In The Cartoons Of Muhammad Are Only Racist Islamophobia, Rahaf Kalaaji wrote, Like most Muslims, I wholeheartedly condemn the violence that has been part of the protests. I applaud his explicit condemnation of the violence that has led, to name a few examples, to the deaths of at least 10 in Libya and at least 45 in Nigeria, the destruction of the Danish embassy in Syria, and a reward (offered at Friday prayers by Pakistani Muslim cleric Maulana Yousef Quereshi) of $1 million, 1.5 million rupees, and a car for the death of one of the Danish cartoonists.
However, if Kalaaji is right in claiming that most Muslims condemn the violence, that majority seems to be silent.
The set of cartoons comprises: two cartoons that explicitly criticize the solicitation of the cartoons, two vague cartoons which appear not to be critical at all, two cartoons implying that the cartoons ought not to be offensive, one cartoon implying that cartoonists are scared to draw Muhammad, two cartoons which seem to criticize Muhammad or Islam, and three cartoons implying that Muslims tend to be violent.
The response of the Muslim world to the publication of cartoons implying that Muslims are violent was violence. According to MSNBC, an Associated Press reporter saw mobs of Muslim protesters swarm through the city center with machetes, sticks and iron rods. One group threw a tire around a man, poured gas on him, and set him ablaze. So far, scores of innocent people have been killed in riots, cars have been lit on fire, and an embassy razedas parts of Muslims protests of the idea that they are violent.
I do not see how the cartoons imply that Muslims are inherently and genetically inferior, as Kalaaji claims. I do, however, see how Muslims could be deeply offended by the three fake cartoons that Danish imams added to the mix to instigate the mobs. The first fake cartoon displays Muhammad as a pedophile demon. The second fake cartoon displays Muhammad with a pig snout. The third fake cartoon displays a praying Muslim being raped by a dog.
I find it curious that Kalaaji chose to complain about the 12 Jyllands-Posten cartoons, several of which are not critical of Muhammad and none of which strike me as meant only to offend as Kalaaji claims.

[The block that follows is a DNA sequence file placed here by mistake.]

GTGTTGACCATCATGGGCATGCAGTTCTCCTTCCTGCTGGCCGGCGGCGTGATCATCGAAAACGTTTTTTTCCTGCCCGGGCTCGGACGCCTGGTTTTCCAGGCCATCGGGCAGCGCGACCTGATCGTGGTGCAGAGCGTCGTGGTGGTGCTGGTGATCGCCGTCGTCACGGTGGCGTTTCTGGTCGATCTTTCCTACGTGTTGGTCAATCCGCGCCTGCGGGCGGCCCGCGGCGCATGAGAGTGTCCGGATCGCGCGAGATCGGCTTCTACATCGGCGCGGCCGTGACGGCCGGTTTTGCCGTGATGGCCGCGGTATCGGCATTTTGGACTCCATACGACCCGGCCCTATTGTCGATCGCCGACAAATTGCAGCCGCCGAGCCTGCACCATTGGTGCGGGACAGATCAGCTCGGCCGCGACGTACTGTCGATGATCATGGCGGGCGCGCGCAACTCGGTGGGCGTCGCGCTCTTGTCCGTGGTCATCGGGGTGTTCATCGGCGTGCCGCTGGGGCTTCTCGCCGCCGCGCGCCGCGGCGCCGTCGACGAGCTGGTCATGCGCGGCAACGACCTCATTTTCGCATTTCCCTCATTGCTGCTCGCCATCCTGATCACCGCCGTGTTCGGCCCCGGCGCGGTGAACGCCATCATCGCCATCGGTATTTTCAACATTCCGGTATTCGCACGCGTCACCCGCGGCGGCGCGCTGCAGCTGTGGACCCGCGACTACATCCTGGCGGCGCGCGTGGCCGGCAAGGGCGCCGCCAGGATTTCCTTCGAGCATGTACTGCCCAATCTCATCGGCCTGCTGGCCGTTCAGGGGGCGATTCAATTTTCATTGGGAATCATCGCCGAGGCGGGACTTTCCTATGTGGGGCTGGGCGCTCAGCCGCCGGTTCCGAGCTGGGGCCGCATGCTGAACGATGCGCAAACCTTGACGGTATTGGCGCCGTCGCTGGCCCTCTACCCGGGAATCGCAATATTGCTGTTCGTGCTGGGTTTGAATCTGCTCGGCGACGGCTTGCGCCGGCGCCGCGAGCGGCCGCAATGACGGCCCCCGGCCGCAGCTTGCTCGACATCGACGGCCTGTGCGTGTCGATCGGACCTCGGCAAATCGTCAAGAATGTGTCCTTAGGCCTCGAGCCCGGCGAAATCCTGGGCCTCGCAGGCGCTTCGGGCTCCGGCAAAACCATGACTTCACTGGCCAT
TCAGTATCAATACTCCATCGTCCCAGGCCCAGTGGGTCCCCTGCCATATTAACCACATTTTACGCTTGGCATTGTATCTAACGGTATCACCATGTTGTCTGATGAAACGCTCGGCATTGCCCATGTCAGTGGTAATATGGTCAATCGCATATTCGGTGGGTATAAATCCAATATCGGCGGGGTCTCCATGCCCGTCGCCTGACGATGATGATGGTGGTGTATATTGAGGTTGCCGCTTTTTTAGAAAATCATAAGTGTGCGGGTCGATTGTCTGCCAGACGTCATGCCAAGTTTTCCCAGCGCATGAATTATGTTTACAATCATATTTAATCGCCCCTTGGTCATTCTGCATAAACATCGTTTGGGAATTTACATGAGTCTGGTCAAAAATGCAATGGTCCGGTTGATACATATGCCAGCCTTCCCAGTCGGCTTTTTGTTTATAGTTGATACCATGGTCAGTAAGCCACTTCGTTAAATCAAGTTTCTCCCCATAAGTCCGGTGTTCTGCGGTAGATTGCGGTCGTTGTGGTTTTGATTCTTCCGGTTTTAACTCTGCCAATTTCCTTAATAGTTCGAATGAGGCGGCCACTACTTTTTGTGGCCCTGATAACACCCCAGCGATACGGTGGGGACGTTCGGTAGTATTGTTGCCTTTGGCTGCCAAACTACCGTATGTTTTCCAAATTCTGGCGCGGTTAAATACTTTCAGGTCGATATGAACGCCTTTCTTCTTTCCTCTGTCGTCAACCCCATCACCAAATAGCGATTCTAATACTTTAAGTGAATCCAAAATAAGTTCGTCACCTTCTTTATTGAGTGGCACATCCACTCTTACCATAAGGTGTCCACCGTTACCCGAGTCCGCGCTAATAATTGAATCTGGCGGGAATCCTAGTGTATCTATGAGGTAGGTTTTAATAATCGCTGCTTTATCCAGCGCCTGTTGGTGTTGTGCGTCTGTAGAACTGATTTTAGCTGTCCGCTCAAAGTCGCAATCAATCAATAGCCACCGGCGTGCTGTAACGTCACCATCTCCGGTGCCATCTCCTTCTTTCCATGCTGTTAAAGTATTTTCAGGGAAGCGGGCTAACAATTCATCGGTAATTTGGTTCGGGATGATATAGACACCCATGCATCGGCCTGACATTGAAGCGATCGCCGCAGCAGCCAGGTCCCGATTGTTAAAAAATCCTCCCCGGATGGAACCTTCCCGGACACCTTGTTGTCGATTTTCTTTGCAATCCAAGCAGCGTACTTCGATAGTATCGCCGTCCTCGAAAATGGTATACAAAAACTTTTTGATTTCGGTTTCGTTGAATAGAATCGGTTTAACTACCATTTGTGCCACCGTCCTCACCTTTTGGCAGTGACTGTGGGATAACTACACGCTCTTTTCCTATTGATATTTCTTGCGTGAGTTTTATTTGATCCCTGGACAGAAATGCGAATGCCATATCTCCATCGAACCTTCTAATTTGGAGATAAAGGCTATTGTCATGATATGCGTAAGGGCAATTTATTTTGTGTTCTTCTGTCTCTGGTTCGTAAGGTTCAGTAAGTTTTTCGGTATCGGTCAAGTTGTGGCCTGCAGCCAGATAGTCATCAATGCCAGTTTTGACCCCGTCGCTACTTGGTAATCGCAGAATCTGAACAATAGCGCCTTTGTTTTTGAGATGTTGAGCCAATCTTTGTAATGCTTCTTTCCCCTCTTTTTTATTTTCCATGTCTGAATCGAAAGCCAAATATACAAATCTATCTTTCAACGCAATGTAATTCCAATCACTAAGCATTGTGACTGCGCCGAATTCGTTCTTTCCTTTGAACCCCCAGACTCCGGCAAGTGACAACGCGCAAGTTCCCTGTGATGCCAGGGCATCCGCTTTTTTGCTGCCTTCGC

I was also intrigued by Kalaajis suggestion to imagine the reaction of a cartoon portraying Jesus or Moses or Gandhi or Nelson Mandela or Martin Luther King, Jr. with a bomb. First of all, one characteristic of editorial cartoons is that they are generally provocative. There have been many offensive editorial cartoons in the history of the newspaper, and many big names have found themselves victims of the caricature. The Palestinian Media Watch (PMW) has found a number of exceptionally offensive cartoons, many at the expense of Jews, yet the Jews seem to have refrained from car-burning and embassy-razing. According to the PMW, a July 13, 2004 cartoon (Al-Hayat Al-Jadida) features several Palestinian terrorist groups on the names of arrows stabbing Sharon (who is depicted as a bull).
M. Zuhdi Jasser, chairman of the American Islamic Forum for Democracy, describes a vilifying cartoon of him that the Arizona Muslim Voice published. The half-page cartoon depicts Zuhdi Jasser as a dog, on the leash of the state newspaper Arizona Republic, devouring Islam. In National Review, Zuhdi Jasser sadly notes that being portrayed as a dog is profoundly offensive if not downright hateful in our Middle Eastern culture, yet that there was hardly a ripple of outrage in the local Muslim community.
Where is Kalaajis criticism of the Arizona Muslim Voices publication of this deeply offensive cartoon of Zuhdi Jasser? Where is his criticism of the three deeply offensive cartoons circulated by the Danish imams? I will give him the benefit of the doubt and assume he intended to criticize those as well but simply ran out of column space.
When newspapers are prohibited from printing cartoons that imply Muslims tend toward violence for fear that Muslims will riot, something is rotten in the state of Denmark.